Josh Freedland is trying to teach me to be Tom Brady. Or, at least, to think like him.
I’m wearing 3D glasses, staring at a big screen TV at the Marblehead Fitness Center. There are a dozen little animated basketballs on the screen, two of them blue, getting ready to move. When Freedland hits the start button, the two blue balls will change to orange, blending with the others, then they’ll all start moving in different directions around the screen, angling past, behind or bouncing off of the others.
After several seconds of dancing, the balls stop and each is assigned a number, and Josh asks for the numbers of the two balls that used to be blue – as if I possess some magical ability to differentiate them from the others. The first few times, to my surprise, I do pretty well, but then he increases the speed and the number of balls that I’m expected to track, and my performance drops. But given the chance to move progressively through his training, “You’ll be surprised how quickly you can get good at it,” said Freedland.
The intellectual training this software offers is designed to raise the performance of athletes, who learn to track the animated basketballs while also performing some other task – like dribbling two real basketballs at once, each at a different speed. As they get better at automatically knowing where the dancing balls on the screen are, they’re getting their minds accustomed to the challenge of being aware of multiple information streams simultaneously, an ability that makes great performers, like Tom Brady, better than the rest.
Brady is among the quickest passers in the NFL, releasing the ball within about two seconds, on average, from the start of each play. He’s got to know, on some intuitive level, where every defensive player is on the field – even while dealing with his primary problem – tracking his receivers as a crowd of muscle-bound monsters conspire to crush him.
“You see a lot of athletes who can be number one in the weight room but don’t have the cognitive skills to contribute,” offered Freedland, who said sports are becoming more complex all the time. “Look at Brady. He’s not the most athletic guy, but he’s got the mental part and that’s made him one of the most dominant performers ever in the NFL.”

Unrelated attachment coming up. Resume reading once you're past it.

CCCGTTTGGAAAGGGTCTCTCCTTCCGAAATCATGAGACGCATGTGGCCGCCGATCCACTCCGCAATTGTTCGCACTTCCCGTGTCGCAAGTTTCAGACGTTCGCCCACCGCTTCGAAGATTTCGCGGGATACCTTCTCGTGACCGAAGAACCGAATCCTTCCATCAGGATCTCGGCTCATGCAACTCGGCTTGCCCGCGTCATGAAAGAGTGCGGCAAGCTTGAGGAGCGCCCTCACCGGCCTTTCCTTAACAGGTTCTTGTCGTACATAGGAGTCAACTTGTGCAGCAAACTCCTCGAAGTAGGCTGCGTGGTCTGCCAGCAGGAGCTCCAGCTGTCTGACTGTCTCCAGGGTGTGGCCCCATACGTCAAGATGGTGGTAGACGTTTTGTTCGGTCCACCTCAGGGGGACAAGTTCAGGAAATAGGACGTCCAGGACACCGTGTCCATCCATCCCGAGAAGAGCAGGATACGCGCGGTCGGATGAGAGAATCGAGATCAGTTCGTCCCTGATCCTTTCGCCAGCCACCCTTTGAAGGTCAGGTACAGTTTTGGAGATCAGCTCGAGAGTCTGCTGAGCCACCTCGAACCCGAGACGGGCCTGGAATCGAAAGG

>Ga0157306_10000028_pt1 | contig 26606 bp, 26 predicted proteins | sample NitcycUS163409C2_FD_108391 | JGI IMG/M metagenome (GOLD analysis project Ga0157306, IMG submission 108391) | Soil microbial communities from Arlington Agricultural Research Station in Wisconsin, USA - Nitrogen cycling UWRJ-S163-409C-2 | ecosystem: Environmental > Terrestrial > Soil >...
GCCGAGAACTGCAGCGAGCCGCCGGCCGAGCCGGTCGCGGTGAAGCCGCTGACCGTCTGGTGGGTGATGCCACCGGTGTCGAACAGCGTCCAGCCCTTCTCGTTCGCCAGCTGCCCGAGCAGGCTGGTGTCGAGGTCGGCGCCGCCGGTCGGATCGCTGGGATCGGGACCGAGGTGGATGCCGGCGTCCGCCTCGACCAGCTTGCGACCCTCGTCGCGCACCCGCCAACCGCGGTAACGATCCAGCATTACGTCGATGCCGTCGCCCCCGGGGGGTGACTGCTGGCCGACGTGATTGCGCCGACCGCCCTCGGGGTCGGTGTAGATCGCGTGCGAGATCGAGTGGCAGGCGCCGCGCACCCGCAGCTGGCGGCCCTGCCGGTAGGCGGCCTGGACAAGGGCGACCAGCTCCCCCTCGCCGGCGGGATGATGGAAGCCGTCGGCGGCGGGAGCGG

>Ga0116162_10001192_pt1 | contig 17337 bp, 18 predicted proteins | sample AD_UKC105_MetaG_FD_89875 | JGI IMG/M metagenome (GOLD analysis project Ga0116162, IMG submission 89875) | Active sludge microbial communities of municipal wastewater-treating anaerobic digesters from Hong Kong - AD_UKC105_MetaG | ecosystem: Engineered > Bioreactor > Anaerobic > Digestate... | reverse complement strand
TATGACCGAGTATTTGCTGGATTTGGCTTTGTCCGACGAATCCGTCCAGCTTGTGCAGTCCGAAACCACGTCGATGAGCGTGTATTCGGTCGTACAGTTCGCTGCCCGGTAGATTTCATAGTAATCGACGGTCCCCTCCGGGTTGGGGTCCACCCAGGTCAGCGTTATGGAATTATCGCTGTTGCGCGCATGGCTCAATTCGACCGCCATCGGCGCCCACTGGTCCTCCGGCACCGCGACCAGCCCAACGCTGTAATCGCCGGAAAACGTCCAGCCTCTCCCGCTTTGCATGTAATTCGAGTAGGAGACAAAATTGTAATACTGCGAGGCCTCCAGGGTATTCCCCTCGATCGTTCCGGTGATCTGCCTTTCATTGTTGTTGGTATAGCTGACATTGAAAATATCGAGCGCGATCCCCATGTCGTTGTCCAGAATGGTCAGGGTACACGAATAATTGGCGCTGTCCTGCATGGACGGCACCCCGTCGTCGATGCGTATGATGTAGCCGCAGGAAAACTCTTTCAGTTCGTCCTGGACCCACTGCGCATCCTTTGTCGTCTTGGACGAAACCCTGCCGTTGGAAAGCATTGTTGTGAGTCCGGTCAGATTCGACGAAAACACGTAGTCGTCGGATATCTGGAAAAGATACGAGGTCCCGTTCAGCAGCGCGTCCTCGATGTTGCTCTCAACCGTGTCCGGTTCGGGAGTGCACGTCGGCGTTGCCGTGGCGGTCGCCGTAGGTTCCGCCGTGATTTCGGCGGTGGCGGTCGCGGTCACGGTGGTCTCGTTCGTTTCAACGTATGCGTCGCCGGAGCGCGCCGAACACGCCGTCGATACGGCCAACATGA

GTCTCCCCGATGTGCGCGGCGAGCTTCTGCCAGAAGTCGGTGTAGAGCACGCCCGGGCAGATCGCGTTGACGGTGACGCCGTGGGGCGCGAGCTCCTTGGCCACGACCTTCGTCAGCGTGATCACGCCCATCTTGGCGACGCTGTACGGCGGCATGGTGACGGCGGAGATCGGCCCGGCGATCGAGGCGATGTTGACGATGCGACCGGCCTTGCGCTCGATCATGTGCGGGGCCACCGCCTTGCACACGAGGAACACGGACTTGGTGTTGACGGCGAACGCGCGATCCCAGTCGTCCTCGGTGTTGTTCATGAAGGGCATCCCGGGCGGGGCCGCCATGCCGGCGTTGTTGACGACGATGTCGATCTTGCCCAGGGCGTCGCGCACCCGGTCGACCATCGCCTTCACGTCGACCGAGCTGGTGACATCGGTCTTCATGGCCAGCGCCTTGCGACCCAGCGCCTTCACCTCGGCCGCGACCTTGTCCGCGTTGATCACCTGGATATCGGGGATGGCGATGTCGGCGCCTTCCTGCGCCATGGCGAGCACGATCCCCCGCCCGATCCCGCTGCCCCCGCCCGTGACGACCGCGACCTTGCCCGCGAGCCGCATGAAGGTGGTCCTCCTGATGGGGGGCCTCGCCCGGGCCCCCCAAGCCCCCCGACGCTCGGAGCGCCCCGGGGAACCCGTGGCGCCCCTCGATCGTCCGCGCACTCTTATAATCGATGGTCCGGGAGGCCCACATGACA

The Brady approach isn’t only desirable for serious athletes, however. Consider the challenge of recovering from some sort of brain injury, resisting the progressive effects of dementia, or improving your casual golf or card playing skills during retirement years. Freedland said his training improves focus, comprehension, and short-term memory for anyone, whatever their goals may be.
“Look at driving a car, being able to process dynamic scenarios,” he explained. “When you’re behind the wheel at rush hour, you have people crossing the street, you have to deal with bike riders, cars pulling in from the side of the road, people opening car doors.” So, as you age and your mental processing starts to lose its edge, stated Freedland, “This training helps you process lots of information and to move confidently through the space with heightened awareness.”
Much has been written about Brady’s performance this season at age 37, with large credit going to a man named Alex Guerrero, known as Brady’s “body coach.” Guerrero is said to “re-educate” injured muscles so they continue to work like healthy ones, keeping Brady performing like a younger athlete. But there can be little doubt that Brady’s unusual cognitive abilities – his heightened awareness of what transpires on the field – is one of the factors that keeps him operating at such a high level despite the effects of aging.
“There isn’t anyone who couldn’t benefit from this training,” said Freedland. “All ages and applications.”
Freedland is a rookie, at business, at least. He was captain of the Marblehead High School football team in 2010, then went on to Bates College where he continued to play football. “I got a really bad concussion my junior year. So I did my senior thesis on concussions, and presented my research at a regional conference on sports psychology,” said Freedland. He chatted with a keynote speaker at the conference, and learned about the software that Freedland would soon license in order to start his business – Brain & Body Performance on Bessom Street.
“The first few times you come in, you’re just sitting down trying to get used to the process,” said Freedland. “As you get better, I have you stand up, do some balancing drills, increasing the cognitive load and the distraction as we increase the speed at which the balls are moving on the screen.”
Freedland has packages available that make it affordable – about $45 a session – to think seriously about using his training to enhance your golf game, your card playing skills, or ability to concentrate while reading. An idea that becomes more intriguing as our society – like Tom Brady – gets older.